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Jailed Azerbaijani Journalist Honored With Prestigious HRW Award

FILE - Khadija Ismayilova

FILE - Khadija Ismayilova

Human Rights Watch says it is honoring imprisoned Azerbaijani journalist Khadija Ismayilova with its prestigious Alison Des Forges Award for Extraordinary Activism.

The award is named after the internationally known American human rights activist who died in 2009. It celebrates the valor of individuals who risk their lives to protect the dignity and rights of others, the rights group said.

In a statement Thursday, HRW noted the prominent investigative journalist has dedicated her life to fighting for human rights in oil-rich Azerbaijan. The country is often criticized for its harsh authoritarian rule, imprisonment of human rights defenders, journalists, bloggers, and many political activists, HRW said.

‘An inspiration’

“Khadija Ismayilova is unshakably dedicated to seeking the truth and promoting justice, not just in the abstract, but for the many people she has met and written about,” Giorgi Gogia, South Caucasus director at Human Rights Watch said. “Ismayilova’s integrity and courage are an inspiration.”

Ismayilova served for two years as the Baku bureau chief for Radio Free Europe/Radio Liberty’s Azerbaijani service, Radio Azadliq.

Ismayilova was initially arrested and jailed on December 5, 2014, on libel charges that international human rights groups said were trumped up.

She was accused of inciting a former colleague to attempt suicide, charges that were later withdrawn by her accuser. Subsequently, other charges were leveled against her, such as tax evasion, illegal business activity and abuse of power.

Ismayilova rejected all charges as politically motivated and false, and RFE/RL characterized them as having “no basis in reality.”

On September 1, the award-winning journalist was sentenced to seven-and-a-half years in prison after what HRW described as a politically motivated prosecution, flawed trial, and campaign to discredit her. Gogia called on Azerbaijani authorities to “immediately vacate Ismayilova’s conviction and set her free.”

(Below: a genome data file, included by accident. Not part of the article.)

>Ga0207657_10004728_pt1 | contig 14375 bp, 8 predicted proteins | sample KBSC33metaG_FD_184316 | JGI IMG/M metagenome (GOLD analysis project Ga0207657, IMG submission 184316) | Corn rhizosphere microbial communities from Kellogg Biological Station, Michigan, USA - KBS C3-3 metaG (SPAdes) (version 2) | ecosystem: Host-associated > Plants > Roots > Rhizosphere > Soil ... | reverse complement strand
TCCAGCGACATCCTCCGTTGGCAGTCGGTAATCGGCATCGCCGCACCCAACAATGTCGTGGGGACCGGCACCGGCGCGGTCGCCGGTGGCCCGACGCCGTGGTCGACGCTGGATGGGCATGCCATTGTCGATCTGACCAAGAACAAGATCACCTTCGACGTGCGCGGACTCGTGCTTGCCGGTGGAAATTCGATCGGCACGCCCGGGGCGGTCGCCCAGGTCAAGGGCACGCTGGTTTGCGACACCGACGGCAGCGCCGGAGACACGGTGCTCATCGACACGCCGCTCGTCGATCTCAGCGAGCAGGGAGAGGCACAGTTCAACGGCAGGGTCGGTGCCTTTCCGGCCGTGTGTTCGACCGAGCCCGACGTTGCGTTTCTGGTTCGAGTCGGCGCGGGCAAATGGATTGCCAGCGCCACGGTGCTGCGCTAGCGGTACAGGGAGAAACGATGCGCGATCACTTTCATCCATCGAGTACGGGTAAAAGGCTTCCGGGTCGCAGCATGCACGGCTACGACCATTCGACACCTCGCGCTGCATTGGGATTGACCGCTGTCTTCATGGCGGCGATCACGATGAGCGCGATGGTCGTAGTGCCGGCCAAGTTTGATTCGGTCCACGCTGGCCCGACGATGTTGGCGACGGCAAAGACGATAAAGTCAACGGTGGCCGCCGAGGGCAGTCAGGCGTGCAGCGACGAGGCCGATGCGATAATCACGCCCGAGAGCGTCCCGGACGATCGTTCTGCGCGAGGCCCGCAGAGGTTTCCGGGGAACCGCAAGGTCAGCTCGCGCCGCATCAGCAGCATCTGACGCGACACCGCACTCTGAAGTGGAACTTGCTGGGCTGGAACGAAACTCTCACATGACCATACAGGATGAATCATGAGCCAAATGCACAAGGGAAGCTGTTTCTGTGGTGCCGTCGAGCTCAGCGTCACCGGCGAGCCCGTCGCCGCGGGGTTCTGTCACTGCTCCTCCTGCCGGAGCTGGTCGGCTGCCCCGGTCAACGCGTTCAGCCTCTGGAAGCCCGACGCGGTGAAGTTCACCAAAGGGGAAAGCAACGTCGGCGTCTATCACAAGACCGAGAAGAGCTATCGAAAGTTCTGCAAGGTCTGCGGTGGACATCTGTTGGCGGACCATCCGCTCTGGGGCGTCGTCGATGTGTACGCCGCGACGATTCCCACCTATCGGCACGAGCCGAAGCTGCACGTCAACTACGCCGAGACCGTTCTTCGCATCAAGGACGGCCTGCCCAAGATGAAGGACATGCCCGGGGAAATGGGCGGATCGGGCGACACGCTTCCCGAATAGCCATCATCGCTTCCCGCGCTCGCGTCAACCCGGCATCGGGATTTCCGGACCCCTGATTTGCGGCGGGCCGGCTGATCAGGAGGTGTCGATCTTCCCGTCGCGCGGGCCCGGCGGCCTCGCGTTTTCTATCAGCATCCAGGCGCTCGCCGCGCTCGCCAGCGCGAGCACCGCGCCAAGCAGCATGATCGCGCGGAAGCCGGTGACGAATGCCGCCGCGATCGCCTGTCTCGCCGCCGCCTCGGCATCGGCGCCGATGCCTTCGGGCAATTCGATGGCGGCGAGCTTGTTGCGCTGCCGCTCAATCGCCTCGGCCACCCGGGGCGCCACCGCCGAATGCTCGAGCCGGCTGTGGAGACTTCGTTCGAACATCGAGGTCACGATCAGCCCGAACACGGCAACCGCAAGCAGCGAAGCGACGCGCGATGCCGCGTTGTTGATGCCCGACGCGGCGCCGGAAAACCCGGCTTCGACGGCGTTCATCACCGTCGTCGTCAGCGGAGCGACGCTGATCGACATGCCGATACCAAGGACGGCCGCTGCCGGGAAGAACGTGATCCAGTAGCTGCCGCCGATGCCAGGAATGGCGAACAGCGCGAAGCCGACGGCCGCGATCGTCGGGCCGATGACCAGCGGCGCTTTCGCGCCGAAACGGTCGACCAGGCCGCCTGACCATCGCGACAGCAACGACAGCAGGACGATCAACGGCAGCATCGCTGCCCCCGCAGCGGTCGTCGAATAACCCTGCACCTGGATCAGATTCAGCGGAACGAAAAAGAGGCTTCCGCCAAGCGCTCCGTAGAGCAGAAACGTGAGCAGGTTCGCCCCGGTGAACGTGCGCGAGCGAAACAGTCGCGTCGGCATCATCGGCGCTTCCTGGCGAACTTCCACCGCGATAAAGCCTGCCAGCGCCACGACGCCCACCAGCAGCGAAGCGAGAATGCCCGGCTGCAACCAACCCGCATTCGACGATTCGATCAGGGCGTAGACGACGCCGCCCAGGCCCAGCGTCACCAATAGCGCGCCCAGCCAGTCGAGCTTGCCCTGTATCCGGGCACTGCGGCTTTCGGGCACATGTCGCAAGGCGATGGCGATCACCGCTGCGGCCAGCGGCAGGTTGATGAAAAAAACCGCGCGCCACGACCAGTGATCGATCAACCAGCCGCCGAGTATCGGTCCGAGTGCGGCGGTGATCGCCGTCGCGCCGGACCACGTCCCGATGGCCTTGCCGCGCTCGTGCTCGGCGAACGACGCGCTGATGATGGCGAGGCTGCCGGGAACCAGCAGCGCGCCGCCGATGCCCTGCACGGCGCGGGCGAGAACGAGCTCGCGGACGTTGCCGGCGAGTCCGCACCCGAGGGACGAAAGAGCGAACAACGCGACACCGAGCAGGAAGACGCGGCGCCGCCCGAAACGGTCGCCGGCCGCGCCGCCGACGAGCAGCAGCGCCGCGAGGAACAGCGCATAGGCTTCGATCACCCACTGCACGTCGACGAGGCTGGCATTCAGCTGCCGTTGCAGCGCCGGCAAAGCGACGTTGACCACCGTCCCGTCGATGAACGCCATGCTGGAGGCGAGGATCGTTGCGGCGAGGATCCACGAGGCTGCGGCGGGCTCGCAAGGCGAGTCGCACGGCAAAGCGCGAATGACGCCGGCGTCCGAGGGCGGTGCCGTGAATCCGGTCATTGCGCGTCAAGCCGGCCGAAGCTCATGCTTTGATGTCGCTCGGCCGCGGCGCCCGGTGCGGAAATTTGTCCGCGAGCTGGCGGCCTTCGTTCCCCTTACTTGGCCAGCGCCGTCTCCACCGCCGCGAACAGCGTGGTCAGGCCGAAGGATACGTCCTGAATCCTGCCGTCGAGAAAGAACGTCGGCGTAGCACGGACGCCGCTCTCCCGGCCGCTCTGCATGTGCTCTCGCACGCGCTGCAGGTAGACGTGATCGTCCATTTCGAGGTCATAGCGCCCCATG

Representatives of the Broadcasting Board of Governors, the U.S. agency that oversees RFE/RL and Voice of America, among other entities, have repeatedly contacted Azerbaijani officials to protest her incarceration and demanded her unconditional release.

Known for investigative reporting

As Baku bureau chief at Radio Azadliq, and then as anchor of a talk show, Ismayilova conducted extensive research and reported on allegations of corruption, malfeasance, and unethical business dealings among government officials and within the ruling family’s highest ranks, HRW said. It noted that beginning in 2011, Ismayilova exposed the government’s allegedly unlawful expropriation of property and forced eviction of homeowners to make way for construction related to the Eurovision Song Festival.

The government of Azerbaijan retaliated with threats, intimidation, and a vicious smear campaign against her in state-run media, according to HRW.

Ismayilova has also been a fierce and outspoken advocate for releasing unjustly imprisoned activists amid Azerbaijan’s ever-shrinking space for freedom of expression and association, HRW said.

During the past two years, Azerbaijani authorities have imprisoned many of the country’s most outspoken human rights activists and members of the media, and driven others into exile or hiding, HRW said. They include prominent human rights lawyer Intigam Aliyev, human rights activist Rasul Jafarov, veteran human rights defender Leyla Yunus, political activist Ilgar Mammadov, and election monitor Anar Mammadli.

Last December, Azerbaijani police raided RFE/RL's Baku bureau, shutting down the office and ordering the journalists there to stop working. Police summoned the reporters for questioning linked to their work. The New York-based Committee to Protect Journalistsists Azerbaijan as among the world's ten most censored countries.